Henry’s demands on the Church, the Constitutions of Clarendon, were too severe. Thomas Becket turned his back on the king and walked away, leaving Henry and his conclave of nobles and prelates astounded. Becket passed out of the hall at the point where I stood eight centuries later.
This incident sowed several tragedies, constitutional and personal. Henry had insisted that his nine year old son and heir, Young Henry, should sit with him on the king’s bench, as if father and son jointly judged Becket. Becket was Young Henry’s godfather, tutor, advisor, protector and friend; Young Henry and his betrothed had lived for several years in Becket’s household. Possibly the boy never recovered emotionally from this event. His short life mixed arrogance with tragic failings.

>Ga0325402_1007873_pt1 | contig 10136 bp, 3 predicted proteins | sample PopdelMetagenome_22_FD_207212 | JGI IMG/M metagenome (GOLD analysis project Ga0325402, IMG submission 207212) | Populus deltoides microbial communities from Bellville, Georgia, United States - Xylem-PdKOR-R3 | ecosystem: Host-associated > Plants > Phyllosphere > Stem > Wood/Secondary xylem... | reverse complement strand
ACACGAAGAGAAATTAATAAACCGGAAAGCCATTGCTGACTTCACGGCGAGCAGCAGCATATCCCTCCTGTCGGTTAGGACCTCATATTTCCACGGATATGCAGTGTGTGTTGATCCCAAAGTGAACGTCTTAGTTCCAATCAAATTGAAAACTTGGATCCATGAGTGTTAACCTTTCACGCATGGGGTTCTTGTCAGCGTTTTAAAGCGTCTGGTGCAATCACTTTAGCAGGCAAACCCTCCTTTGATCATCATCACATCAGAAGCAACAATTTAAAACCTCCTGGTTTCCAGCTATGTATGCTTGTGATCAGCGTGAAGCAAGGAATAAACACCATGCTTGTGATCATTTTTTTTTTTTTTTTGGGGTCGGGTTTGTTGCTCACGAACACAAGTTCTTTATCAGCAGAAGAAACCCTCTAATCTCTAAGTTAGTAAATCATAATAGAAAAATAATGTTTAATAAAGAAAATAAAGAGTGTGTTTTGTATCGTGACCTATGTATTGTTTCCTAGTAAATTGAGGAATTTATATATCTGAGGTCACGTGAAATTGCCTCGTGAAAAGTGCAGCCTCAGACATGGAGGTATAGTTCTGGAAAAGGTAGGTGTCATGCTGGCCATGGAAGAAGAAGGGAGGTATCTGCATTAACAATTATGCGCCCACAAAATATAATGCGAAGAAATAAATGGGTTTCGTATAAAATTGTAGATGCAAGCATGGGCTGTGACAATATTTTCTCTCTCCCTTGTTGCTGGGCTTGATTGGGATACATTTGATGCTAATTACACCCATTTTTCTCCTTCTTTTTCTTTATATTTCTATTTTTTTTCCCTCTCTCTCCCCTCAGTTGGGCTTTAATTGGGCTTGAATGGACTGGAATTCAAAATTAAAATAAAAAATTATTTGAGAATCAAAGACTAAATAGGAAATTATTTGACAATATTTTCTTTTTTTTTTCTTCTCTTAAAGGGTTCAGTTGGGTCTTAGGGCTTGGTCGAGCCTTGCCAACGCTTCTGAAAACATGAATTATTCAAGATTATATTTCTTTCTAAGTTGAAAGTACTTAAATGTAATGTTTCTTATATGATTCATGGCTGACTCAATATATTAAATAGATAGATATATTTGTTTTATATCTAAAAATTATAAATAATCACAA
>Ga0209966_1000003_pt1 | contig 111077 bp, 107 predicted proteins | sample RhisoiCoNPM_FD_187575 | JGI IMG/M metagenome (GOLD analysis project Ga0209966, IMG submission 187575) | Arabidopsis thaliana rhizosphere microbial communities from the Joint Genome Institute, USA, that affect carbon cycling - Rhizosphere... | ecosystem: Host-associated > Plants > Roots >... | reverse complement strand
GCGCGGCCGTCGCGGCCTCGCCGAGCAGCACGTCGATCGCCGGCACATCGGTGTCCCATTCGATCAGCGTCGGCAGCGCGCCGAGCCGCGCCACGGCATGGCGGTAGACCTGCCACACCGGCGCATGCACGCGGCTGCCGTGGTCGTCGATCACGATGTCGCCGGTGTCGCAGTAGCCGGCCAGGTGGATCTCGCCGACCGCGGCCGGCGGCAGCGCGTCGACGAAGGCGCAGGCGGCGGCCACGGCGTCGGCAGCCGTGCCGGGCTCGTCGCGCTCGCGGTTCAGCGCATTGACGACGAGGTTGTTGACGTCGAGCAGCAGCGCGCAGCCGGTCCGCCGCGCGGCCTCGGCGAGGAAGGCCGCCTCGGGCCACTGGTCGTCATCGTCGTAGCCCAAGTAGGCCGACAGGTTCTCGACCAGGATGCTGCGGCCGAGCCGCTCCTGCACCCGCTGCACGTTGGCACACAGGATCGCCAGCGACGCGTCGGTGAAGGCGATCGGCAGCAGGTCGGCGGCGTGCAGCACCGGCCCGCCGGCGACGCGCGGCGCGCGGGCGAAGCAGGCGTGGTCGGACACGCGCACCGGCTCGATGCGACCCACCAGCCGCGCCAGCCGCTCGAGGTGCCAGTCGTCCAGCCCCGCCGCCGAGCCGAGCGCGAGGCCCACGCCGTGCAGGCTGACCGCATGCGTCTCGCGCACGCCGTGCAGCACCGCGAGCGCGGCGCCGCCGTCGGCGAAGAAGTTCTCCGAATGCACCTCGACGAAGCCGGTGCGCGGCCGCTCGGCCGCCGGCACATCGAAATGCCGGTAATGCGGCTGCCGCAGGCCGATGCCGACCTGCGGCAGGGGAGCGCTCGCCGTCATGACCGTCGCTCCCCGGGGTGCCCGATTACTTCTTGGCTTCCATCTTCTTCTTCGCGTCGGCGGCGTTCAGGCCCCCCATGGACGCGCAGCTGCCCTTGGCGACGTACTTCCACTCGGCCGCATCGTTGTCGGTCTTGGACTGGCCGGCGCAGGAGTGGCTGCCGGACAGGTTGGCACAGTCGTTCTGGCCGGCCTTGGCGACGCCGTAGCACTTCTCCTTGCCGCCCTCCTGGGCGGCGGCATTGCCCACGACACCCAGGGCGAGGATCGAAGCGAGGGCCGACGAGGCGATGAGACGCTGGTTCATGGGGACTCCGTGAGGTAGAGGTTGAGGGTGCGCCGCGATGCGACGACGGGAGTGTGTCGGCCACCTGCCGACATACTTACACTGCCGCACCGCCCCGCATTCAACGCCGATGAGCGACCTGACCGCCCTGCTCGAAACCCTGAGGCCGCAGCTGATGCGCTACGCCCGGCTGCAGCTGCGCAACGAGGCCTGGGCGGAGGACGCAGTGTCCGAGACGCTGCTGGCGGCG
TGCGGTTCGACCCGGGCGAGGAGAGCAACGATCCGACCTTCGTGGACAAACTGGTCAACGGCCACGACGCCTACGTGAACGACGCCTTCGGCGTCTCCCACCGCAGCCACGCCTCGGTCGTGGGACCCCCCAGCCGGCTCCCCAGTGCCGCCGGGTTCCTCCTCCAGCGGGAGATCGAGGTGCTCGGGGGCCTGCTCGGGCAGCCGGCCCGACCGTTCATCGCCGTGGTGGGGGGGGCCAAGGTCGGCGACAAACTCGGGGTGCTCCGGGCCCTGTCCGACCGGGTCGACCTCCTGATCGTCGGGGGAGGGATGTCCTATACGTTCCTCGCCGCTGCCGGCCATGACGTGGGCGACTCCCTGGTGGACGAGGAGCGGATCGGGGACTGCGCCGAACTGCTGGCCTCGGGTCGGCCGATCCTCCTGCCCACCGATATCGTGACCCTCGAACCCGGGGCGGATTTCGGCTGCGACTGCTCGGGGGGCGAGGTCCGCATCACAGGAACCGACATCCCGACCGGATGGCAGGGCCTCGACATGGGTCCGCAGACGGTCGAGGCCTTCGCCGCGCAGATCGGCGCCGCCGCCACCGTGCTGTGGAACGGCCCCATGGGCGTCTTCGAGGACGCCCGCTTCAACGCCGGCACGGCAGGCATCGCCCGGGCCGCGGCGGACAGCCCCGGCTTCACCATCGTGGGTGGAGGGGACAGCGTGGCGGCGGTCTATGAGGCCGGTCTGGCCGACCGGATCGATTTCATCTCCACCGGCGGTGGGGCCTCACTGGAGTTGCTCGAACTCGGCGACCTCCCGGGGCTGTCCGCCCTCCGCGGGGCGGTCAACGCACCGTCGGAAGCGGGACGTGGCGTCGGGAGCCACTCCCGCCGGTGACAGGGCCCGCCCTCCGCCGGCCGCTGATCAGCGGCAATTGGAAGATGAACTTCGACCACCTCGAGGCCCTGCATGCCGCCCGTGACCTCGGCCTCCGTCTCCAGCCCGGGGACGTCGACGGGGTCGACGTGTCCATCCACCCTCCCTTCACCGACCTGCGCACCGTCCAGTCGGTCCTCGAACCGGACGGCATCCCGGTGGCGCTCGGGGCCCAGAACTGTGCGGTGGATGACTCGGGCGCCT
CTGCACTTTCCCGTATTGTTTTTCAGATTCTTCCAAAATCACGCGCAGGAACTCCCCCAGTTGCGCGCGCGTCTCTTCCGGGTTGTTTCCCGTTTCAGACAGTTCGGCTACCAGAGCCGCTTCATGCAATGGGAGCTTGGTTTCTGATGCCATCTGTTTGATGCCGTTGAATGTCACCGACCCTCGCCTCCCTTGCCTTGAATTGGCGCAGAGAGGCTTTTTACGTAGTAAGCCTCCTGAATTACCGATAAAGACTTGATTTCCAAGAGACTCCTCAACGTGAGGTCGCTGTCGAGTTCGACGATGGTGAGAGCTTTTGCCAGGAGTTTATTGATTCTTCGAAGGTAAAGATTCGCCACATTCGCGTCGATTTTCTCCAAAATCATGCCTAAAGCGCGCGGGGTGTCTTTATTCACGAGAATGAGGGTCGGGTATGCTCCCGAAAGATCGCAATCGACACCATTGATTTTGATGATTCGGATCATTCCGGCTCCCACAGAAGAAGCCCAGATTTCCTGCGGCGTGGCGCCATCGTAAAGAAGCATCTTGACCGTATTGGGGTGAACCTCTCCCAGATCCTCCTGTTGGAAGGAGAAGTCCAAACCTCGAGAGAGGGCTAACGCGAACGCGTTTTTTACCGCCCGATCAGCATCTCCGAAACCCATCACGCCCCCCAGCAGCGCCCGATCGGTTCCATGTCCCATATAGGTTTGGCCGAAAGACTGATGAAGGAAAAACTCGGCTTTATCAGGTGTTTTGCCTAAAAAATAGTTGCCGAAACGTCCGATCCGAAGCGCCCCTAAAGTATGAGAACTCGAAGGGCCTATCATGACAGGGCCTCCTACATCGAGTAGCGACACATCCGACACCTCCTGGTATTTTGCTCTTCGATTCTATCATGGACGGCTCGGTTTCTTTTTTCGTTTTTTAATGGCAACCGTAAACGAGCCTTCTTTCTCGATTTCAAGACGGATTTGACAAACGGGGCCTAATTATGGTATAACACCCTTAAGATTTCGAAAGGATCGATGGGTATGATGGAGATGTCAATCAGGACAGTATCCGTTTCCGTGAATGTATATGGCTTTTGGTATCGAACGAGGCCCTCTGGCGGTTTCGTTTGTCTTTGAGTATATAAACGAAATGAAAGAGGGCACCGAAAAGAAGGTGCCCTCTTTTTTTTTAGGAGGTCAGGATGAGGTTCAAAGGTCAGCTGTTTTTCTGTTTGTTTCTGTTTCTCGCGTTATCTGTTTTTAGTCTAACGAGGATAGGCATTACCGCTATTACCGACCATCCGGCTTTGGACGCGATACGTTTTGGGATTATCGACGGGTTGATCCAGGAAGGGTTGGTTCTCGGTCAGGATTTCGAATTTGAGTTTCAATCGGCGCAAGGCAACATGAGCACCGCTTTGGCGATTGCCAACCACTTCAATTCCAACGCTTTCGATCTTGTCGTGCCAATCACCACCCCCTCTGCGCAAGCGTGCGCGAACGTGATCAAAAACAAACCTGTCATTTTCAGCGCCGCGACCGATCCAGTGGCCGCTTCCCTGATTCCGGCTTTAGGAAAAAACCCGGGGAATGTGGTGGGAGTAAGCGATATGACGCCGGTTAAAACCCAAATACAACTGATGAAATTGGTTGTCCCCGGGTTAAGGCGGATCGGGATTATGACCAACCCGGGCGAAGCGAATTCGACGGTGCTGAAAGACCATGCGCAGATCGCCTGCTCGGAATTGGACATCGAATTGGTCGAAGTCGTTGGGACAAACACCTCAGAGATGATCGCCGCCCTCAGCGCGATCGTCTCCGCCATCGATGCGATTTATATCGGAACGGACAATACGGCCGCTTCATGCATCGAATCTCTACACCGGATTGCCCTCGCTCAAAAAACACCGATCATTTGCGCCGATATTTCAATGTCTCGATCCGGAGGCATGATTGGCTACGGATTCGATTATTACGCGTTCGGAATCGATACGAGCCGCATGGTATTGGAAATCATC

Constitutional separation between Church and state found wings on that day, between walls long since levelled. Young Henry’s mother, Eleanor, described another rift: “In that instant Young Henry watched the love between his father and his mentor rend like the veil of the Temple. Poor boy. He never healed. What a sad breach. So signal. So complete. It was there that our Angevin future cankered and started to die.”

Posted on Jun 10, 2010 1:59 PM
By Robert Fripp

Our age condemns inquiry

Our age condemns
Inquiry beyond faith’s pale
As sin.

Memes, In Memoriam Eleanor of Aquitaine
The Paris years, 1137-’47

Posted on  Jun 4, 2010 6:06 PM
By Robert Fripp

On King Arthur’s myth

How myth sustains ghosts!
Bury the Sibyl’s adage.
Let Arthur be dead.

Haiku, In Memory of Eleanor of Aquitaine,